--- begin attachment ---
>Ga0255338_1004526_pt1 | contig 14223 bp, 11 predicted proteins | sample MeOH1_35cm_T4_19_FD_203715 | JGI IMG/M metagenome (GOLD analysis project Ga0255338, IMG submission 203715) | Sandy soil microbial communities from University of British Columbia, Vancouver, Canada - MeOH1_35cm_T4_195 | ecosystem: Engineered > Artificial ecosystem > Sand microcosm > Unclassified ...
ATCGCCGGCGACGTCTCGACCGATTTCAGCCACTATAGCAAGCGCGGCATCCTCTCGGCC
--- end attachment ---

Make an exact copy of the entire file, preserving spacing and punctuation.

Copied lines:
>Ga0255338_1004526_pt1 | contig 14223 bp, 11 predicted proteins | sample MeOH1_35cm_T4_19_FD_203715 | JGI IMG/M metagenome (GOLD analysis project Ga0255338, IMG submission 203715) | Sandy soil microbial communities from University of British Columbia, Vancouver, Canada - MeOH1_35cm_T4_195 | ecosystem: Engineered > Artificial ecosystem > Sand microcosm > Unclassified ...
ATCGCCGGCGACGTCTCGACCGATTTCAGCCACTATAGCAAGCGCGGCATCCTCTCGGCC